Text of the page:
Sweet baby Jesus. We keep adding more and more layers of cruft, with sloppy stringly-typed interfaces between them, just more and more layers and wrappers, it’s a bloody miracle software isn’t worse than it is, and I certainly can’t see this path leading to making it better.
Electron is never a “solution” for “cross-platform” “GUIs”.
I can run the same code on different platform to create Graphical User Interfaces.
So, yeah, technically it’s a solution for cross-platform GUIs.
Maybe you should offer an alternative that they could use, until then they’re going to keep using electron.
There is an unexplored path: a good domain model written in a cross-platform language that platform-specific UIs interface with.
These are good jokes but I was hoping to guide this to a productive discussion. There’s a saying that I’ll paraphrase but I think it applies very well to most discussions around electron.
There’s this insistence that anything that isn’t “web” is somehow super hard/byzantine or whatever because…it isn’t web? So Electron addresses this existential fear from both business and dev types nicely.
What it provides:
That said, if excellence in UX is a priority, I find it hard to beat platform-specific UIs backed by shared domain logic libs.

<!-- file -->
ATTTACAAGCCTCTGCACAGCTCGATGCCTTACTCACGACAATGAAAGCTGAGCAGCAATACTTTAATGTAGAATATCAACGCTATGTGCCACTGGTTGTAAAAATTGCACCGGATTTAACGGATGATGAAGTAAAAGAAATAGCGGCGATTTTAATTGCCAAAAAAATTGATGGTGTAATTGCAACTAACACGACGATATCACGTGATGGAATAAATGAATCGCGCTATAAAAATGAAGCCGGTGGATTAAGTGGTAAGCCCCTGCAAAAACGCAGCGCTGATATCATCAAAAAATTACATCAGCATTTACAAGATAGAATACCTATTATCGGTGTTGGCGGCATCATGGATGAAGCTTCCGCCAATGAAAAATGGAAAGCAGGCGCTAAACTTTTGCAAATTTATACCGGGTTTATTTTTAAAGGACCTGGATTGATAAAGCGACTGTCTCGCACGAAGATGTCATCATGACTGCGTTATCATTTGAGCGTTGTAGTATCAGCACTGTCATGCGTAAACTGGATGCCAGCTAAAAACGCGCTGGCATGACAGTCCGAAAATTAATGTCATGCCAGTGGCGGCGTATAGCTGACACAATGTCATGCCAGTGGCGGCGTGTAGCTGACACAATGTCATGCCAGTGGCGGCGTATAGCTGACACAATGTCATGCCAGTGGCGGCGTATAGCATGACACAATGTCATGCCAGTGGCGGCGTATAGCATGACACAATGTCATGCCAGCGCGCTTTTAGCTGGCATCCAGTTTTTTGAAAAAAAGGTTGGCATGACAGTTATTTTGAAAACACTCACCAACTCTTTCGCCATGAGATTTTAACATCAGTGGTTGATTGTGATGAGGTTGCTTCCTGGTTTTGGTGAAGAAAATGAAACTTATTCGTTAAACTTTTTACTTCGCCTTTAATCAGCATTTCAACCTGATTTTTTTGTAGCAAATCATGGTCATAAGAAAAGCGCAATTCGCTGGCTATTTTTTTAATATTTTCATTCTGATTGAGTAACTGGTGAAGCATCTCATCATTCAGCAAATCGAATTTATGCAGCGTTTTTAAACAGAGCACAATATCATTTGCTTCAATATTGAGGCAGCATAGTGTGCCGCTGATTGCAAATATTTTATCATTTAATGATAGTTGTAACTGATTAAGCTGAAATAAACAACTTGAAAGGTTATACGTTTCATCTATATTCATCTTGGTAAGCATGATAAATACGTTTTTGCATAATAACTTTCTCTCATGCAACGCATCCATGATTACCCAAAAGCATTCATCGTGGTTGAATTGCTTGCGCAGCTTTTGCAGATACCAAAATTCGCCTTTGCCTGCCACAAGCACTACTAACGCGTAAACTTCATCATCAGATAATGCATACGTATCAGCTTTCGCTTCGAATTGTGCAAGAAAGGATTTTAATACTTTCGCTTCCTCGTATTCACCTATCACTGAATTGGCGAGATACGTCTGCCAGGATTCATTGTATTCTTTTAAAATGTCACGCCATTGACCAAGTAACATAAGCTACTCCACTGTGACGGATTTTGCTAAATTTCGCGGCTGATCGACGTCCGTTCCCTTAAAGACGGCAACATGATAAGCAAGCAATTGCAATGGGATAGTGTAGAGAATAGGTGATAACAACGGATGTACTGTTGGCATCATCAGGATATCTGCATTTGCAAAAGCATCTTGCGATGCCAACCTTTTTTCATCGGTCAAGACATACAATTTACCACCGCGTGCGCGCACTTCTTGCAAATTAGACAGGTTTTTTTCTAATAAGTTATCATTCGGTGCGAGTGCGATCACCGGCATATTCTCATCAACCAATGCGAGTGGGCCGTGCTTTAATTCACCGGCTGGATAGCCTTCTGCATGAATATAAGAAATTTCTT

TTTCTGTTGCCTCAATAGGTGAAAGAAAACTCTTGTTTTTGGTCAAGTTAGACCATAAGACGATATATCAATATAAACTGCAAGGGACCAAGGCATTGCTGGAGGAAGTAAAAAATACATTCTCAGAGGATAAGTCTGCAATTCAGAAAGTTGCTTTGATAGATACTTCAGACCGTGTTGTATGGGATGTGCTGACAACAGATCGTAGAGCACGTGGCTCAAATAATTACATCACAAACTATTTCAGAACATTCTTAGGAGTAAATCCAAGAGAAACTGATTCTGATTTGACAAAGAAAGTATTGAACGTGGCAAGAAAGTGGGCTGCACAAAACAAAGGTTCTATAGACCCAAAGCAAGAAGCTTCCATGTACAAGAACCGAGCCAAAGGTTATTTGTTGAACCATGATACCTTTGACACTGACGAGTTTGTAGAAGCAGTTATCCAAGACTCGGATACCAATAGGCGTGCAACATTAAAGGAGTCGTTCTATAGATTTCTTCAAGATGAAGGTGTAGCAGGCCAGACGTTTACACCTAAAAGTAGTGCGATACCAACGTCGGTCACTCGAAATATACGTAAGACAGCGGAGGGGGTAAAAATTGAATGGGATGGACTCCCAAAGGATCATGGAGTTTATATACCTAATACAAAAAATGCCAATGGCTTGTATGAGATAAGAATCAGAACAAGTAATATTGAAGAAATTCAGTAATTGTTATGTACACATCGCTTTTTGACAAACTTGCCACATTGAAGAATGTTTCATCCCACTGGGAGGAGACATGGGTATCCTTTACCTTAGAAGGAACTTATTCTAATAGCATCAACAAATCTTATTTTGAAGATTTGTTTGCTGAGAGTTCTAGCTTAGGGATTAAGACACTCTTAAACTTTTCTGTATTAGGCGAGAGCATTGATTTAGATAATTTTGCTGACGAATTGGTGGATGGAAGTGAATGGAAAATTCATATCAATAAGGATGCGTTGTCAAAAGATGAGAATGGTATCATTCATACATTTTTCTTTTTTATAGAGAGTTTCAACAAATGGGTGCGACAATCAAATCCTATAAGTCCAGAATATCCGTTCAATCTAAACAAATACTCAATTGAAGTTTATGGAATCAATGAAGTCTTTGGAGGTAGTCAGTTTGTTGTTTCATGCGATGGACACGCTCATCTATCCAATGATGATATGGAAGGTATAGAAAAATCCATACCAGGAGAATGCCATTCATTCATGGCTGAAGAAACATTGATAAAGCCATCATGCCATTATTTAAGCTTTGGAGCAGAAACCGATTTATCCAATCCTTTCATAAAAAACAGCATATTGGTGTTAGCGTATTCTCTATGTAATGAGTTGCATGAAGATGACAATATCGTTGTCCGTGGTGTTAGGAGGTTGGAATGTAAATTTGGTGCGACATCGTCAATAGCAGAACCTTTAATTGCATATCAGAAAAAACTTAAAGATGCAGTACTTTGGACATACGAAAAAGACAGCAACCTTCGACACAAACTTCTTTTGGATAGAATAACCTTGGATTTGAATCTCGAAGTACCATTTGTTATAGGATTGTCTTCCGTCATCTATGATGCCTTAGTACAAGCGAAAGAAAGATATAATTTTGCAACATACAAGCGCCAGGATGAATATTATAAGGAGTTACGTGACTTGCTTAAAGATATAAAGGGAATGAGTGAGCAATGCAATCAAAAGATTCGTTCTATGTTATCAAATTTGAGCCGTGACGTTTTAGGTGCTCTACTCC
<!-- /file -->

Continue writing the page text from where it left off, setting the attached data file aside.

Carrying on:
I mean, I think any UI platform is at least byzantine, if not super hard, including the web. Getting good at one UI platform takes time, getting skills for multiple UI platforms takes even more time, or more developers.
It’s also that the web platform has some real major benefits over all the platform-specific UI toolkits. For me a major one is zoomability and responsive CSS-based layout, which helps me a lot. I can’t zoom in and out in almost any GTK+ app.
It’s not completely unexplored. It’s just that, until recently, that cross platform language that could reasonably interact with the most platform-specific UIs was usually C++, which a lot of people avoid by reflex.
In the past, I think there’s been a lot of effort to position C# in the space, with some success (what with Xamarin and co).
And that path is still more effort than writing something in Electron or a website, until you start pushing the edges of what browsers can do.
If a .Net developer needs to do a cross-platform “modern” GUIs, it shouldn’t be much hassle just using Typescript with Electron. There’s no need for something like this at all, only if you heavily depend on existing .Net libraries that aren’t available in Node, either in JS or with a C++ bridge.
Also there’s GTK# which is probably a better option if you need C#.
CGI? Am I one of the few people who thought of something completely different?
Computer Generated Imagery or Common Gateway Interface? It’s the latter that inspired the name